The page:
Book: The Clockmaker's Daughter
Author: Kate Morton
My real name, no one remembers. The truth about that summer, no one else knows.
In the summer of 1862, a group of young artists led by the passionate and talented Edward Radcliffe descends upon Birchwood Manor on the banks of the Upper Thames. Their plan: to spend a secluded summer month in a haze of inspiration and creativity. But by the time their stay is over, one woman has been shot dead while another has disappeared; a priceless heirloom is missing; and Edward Radcliffe’s life is in ruins.
Over one hundred and fifty years later, Elodie Winslow, a young archivist in London, uncovers a leather satchel containing two seemingly unrelated items: a sepia photograph of an arresting-looking woman in Victorian clothing, and an artist’s sketchbook containing the drawing of a twin-gabled house on the bend of a river.
Why does Birchwood Manor feel so familiar to Elodie? And who is the beautiful woman in the photograph? Will she ever give up her secrets?-Goodreads
Review: The Clockmaker's Daughter is a very descriptive (beautifully at times) novel that follows several characters and their relationships with Birchwood Manor, a house in the English countryside. There were so many different narrators it was difficult at times to keep everyone straight. I'll attempt a summary here with general timelines:
*Early/mid 1800's: Young Birdie and her father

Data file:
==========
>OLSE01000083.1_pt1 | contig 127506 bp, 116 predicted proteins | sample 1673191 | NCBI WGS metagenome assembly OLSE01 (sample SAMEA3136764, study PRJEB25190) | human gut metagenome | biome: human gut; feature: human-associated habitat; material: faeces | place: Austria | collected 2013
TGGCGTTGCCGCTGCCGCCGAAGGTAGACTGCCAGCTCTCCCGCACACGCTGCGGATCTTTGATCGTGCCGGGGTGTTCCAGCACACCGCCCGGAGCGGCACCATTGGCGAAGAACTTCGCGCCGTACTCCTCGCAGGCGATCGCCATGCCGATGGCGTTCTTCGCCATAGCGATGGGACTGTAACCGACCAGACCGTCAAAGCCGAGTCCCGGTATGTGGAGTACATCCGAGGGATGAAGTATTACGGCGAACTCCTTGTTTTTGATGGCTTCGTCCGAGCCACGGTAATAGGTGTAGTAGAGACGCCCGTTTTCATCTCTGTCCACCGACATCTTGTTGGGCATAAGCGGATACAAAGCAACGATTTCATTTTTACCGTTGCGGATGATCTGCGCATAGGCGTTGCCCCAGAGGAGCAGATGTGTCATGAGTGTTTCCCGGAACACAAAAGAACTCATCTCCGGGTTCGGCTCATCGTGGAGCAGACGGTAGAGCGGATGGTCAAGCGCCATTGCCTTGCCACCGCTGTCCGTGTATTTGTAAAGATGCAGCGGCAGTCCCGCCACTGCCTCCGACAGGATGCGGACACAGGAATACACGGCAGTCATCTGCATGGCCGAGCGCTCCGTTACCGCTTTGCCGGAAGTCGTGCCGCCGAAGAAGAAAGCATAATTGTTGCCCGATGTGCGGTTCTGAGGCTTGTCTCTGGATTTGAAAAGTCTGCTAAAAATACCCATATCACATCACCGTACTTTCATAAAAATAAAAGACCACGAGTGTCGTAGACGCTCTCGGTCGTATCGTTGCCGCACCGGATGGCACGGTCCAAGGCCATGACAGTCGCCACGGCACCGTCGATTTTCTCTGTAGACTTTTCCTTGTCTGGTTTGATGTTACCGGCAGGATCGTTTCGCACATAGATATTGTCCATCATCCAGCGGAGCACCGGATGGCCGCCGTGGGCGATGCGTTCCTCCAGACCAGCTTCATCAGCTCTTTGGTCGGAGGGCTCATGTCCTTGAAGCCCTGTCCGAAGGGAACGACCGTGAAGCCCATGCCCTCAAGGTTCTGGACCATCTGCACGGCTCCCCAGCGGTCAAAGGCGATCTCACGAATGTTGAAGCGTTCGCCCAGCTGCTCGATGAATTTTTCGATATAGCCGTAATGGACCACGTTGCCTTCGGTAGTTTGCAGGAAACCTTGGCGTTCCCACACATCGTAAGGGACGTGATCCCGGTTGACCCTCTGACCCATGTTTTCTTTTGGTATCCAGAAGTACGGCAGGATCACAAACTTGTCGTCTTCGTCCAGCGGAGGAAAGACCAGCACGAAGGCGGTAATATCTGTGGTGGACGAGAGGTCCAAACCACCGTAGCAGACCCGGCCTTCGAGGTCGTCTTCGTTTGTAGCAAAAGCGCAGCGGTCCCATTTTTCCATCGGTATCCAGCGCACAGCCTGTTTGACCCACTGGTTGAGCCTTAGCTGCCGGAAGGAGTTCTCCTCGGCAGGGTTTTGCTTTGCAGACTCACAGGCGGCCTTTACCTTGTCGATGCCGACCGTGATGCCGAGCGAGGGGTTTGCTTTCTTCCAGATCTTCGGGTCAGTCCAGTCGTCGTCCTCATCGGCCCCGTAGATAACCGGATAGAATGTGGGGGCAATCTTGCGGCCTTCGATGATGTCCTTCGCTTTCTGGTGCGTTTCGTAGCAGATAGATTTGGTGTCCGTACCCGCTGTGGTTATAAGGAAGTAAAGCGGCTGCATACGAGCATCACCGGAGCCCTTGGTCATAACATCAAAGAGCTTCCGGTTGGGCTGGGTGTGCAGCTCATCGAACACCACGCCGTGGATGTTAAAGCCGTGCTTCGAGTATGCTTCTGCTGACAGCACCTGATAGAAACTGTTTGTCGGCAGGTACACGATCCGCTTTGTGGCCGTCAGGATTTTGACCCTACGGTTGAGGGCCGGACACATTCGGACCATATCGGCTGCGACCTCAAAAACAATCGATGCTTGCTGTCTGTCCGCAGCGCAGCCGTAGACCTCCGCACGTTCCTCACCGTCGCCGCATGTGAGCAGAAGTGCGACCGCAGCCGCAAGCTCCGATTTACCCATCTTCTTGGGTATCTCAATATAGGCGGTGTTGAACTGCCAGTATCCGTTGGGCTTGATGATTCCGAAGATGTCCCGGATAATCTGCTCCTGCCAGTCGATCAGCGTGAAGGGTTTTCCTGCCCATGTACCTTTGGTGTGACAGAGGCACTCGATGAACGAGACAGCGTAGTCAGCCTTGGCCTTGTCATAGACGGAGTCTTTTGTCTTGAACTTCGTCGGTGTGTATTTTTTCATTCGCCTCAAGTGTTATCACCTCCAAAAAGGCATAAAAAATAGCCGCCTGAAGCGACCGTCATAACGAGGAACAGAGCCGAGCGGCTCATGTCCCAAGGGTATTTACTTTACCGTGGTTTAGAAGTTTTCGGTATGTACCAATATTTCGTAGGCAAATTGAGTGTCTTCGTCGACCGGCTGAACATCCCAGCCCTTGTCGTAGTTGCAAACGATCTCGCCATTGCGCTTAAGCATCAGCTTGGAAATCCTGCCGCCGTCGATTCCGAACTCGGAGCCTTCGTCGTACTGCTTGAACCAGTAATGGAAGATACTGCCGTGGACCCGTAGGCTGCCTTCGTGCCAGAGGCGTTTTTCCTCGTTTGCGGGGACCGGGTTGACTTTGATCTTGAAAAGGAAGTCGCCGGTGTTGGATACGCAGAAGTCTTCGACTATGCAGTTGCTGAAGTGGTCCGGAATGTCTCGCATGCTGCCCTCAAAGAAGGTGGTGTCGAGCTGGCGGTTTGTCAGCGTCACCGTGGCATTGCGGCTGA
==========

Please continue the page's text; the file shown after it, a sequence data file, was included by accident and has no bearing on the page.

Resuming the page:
*Early/mid 1800's: Birdie/Lily rebirth and life with her 'adoptive' mother
*Mid 1800's: Lily modeling for Edward Radcliffe
*Mid 1800's: Birchwood Manor tragedy resulting in Edward's fiance's death and Lily's disapperance
*Mid 1800's-early 1900's: Lucy Radcliffe's, Edward's sister point of view
*Early 1900's: Ada living at Birchwood Manor
*Mid 1900's: Juliet and her children living at Birchwood Manor after/during the war
*Present Day: Elodie, an archivist who finds a satchel with a photograph she obsesses over and sketches by Edward Radcliffe
*Last but not least, a ghost residing at Birchwood Manor
Told in alternating narratives and timelines, just when a storyline got interesting we were swept away into someone else's narrative. I really loved all of the Birdie, Lily and Ada sections. Way too much time was devoted to Elodie, who was written as such a boring character with no backbone. Ultimately, when we finally find out what happened that one tragic summer at Birchwood Manor, everything seemed really rushed. This was a 17+ hour audio book and the events at the Manor are maybe 20min. I am happy that we, the readers, know what happened but there was a distinct lack of closure for so many characters.
This wasn't bad per say, I did enjoy certain sections but I think a good editor could have trimmed this significantly. The first 25% of the book (not sure on the exact percentage but it felt like 25%) is focused on Elodie and it was a struggle to get through it. There are only so many descriptions and feelings one photograph can elicit and yet they were described so many times. Way too much time was dedicated to her mother and Elodie's wedding.
My favorite part of the book? Discovering who 'Pale Joe' turned into.